But she promised to keep attending to arrangements for this festival, so Twilight Sparkle flees to meet up with the very shy Fluttershy, who’s in charge of music. Fluttershy thinks Spike is super-cute, which annoys the crap out of Twilight Sparkle because she is not into the whole things-that-are-keeping-me-from-preventing-the-Apocalypse thing.
As a result, Twilight Sparkle totally twat-blocks Fluttershy (FLUTTERSHY LITERALLY SCOOPS HIM UP IN HER ARMS AND TRIES TO TAKE HIM TO BED, FRANK). Normally, I’d call that a dick move, but Twilight’s trying to stop an apocalypse here and Spike’s the only one with thumbs.
When Twilight tries to get some apocalypse research done at the library, though, that’s fucked up by a welcome party for Twilight Sparkle, thrown by the ditzy bouncy Pinky Pie. Twilight bails on the party, but can’t sleep because of the noise — the ponies literally party all night long, gathering for the sunrise, at which point Twilight joins the festivities.
During the dawntime party; reference is made to “gentlecolts” — for the record, we have not yet met a single male pony. So personally, I’m not buying it. (Okay, in episode 3 we do get around to meeting some duders, but STILL.)
Princess Celestia is supposed to show up at the dawn celebration, but instead that bitch Nightmare Moon escapes from the moon to bring forth eternal night. Eternal night: Brougthen! Whoops!
And that’s the end of part 1! Cliffhanger!
Here in Part 2, we now hit the books under the blanket of eternal night, as Twilight continues her research into the Elements of Harmony, with which Nightmare Moon was first defeated. According to a book they find in the library, the Elements of Harmony might be found in the Everfree Forest, which is a dark and scary place.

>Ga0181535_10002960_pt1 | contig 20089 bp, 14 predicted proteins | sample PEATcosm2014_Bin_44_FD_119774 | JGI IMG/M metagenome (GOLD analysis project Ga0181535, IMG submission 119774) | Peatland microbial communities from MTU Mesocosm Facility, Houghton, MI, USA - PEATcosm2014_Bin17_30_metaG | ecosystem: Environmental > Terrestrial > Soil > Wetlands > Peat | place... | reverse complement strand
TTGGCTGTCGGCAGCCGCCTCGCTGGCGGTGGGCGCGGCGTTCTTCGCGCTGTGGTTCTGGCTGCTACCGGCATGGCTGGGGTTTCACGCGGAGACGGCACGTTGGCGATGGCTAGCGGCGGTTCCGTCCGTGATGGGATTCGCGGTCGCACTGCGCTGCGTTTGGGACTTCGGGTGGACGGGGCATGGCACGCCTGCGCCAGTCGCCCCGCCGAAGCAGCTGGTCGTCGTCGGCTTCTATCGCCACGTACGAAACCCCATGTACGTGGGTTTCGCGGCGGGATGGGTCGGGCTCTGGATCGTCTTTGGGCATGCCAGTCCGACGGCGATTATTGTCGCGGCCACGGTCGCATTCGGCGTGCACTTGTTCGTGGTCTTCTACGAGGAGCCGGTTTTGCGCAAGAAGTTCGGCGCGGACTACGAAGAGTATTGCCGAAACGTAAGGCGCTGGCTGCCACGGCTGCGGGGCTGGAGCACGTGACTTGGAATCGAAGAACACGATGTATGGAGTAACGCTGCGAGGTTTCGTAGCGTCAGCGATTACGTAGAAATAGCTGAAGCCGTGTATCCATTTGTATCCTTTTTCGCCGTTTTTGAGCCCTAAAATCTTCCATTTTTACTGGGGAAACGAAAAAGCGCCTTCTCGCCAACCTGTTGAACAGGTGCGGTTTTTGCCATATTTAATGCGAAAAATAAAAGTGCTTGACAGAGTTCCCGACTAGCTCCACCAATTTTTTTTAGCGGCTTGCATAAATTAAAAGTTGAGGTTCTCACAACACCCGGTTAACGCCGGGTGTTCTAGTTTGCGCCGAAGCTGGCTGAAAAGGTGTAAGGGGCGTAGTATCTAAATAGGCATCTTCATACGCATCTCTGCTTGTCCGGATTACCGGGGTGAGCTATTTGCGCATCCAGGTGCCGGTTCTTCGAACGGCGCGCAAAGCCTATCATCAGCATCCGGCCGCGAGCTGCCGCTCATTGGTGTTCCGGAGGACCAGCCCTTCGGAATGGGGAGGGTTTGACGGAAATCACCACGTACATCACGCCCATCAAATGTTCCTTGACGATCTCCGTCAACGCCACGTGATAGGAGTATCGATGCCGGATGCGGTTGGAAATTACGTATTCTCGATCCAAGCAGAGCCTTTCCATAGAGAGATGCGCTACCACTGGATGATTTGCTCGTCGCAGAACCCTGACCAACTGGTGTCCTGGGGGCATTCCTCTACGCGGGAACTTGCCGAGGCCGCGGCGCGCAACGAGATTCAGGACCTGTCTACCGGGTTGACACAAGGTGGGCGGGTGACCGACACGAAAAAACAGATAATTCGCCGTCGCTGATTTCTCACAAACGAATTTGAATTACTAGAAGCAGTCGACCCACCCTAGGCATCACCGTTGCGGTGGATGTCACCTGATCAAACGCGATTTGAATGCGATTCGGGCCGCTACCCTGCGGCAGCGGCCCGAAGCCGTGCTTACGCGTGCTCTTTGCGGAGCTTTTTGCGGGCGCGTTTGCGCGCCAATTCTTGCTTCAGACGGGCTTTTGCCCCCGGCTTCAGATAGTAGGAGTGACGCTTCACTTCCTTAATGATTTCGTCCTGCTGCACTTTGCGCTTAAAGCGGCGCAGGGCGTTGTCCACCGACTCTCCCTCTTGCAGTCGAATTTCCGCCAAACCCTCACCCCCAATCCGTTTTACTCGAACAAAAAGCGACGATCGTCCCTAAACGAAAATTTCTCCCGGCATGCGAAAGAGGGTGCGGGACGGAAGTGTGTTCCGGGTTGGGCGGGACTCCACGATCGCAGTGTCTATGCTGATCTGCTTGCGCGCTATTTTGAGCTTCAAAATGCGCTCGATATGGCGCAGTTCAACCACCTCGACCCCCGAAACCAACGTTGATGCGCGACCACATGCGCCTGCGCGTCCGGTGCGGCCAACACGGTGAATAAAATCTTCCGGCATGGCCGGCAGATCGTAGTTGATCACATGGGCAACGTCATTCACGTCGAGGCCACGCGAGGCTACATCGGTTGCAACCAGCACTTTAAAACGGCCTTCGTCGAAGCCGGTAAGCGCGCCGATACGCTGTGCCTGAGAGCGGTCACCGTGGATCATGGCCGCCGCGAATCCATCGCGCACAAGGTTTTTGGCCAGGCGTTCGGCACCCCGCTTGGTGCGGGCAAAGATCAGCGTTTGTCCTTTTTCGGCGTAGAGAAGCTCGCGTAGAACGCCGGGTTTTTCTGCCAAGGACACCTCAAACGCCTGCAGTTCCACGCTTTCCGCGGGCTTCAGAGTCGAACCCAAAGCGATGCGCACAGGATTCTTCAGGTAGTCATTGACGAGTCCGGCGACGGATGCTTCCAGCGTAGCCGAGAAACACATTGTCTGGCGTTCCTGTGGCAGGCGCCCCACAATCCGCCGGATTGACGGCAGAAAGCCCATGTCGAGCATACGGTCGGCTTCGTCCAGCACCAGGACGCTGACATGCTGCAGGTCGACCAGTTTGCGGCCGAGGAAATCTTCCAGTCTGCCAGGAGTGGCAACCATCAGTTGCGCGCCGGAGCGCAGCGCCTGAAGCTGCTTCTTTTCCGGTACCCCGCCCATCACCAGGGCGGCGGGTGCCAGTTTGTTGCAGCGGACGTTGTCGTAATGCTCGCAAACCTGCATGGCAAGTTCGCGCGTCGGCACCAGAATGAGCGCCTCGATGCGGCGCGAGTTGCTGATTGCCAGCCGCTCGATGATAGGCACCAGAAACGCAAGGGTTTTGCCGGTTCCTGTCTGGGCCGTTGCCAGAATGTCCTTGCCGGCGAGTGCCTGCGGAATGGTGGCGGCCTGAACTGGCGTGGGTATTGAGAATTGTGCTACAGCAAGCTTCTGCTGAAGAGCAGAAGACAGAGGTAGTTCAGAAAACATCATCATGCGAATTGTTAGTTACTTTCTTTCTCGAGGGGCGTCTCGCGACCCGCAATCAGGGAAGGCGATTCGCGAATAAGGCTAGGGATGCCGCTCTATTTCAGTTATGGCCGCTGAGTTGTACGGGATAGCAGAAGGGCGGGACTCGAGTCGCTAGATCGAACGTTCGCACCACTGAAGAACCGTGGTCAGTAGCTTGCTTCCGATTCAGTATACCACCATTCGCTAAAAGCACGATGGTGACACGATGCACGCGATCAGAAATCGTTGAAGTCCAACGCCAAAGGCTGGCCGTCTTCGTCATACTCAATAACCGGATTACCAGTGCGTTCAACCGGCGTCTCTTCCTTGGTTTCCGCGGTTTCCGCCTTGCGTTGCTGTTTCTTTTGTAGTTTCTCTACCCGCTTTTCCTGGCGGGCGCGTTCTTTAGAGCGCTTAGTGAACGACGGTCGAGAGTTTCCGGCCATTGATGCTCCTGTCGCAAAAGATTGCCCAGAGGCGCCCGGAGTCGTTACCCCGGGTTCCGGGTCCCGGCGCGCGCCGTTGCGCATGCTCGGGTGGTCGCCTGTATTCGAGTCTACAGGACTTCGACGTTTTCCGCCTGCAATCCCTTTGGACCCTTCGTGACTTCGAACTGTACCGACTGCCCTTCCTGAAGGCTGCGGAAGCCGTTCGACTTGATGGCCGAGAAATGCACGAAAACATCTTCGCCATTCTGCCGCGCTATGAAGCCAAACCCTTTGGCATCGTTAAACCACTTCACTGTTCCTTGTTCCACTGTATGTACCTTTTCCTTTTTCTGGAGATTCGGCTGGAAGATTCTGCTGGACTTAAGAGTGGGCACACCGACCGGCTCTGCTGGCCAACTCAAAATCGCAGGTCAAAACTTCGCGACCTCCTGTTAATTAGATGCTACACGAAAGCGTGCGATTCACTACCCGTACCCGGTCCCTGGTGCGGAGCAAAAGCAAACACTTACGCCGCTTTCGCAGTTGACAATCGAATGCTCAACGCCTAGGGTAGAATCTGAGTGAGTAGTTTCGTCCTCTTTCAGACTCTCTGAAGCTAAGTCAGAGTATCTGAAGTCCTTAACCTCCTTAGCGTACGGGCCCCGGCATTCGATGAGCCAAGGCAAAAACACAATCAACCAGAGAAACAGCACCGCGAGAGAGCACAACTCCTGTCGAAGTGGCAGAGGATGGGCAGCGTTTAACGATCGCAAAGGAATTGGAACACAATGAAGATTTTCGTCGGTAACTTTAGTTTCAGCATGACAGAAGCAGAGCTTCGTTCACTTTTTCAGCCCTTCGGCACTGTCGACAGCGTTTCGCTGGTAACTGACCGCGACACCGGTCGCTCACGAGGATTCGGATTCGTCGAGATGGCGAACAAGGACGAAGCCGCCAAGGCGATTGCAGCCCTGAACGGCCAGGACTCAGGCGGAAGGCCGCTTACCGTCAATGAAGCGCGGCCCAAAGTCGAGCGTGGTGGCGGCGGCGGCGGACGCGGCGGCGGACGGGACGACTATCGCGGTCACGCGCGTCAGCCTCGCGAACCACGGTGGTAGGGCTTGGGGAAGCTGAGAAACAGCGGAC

In investigating said scary forest, the ponies all suddenly topple off a cliff, but the two winged-enabled ponies save the ponies who don’t have wings, and Twilight has an intense moment with Applejack where Applejack encourages her to trust in her fellow ponies — which Twilight does, leading to her salvation.
And then the ponies have to get past a manticore, who charges angrily until Fluttershy realizes that he has a thorn in his paw and we get all Androcles on this bitch.
And then all the trees turn evil, which is scary, until Pinky suggests laughing at the trees with a musical number, and that works out just fine. This is about the point at which I started feeling like I’d been doing drugs.
Frank, just a heads-up: Pinky’s big thing seems to be musical numbers. If that’s an issue for you, steer clear.
By the way, the cliff fall and the paw thorn and the monster trees are all caused by some weird purple smoke, which the ponies figure out when they meet a river dragon who complains about having half his mustache ripped off by “some very tacky purple smoke.” Rarity emphasizes with him, and gives him a bit of her tail to make up for the lack of his mustache — this calms the river monster enough to let them cross.
A fallen bridge is their next obstacle, which Rainbow is happy to fix with her pegasus powers, but then the Shadowbolt flyers (who are the evil version of the good pegasus flying team and are also maybe an illusion created by the weird purple smoke?) try to seduce her into joining their cause? Rainbow is sorely tempted, but sticks with her friends because I don’t know if you heard, Frank, but FRIENDSHIP? IT’S MAGIC.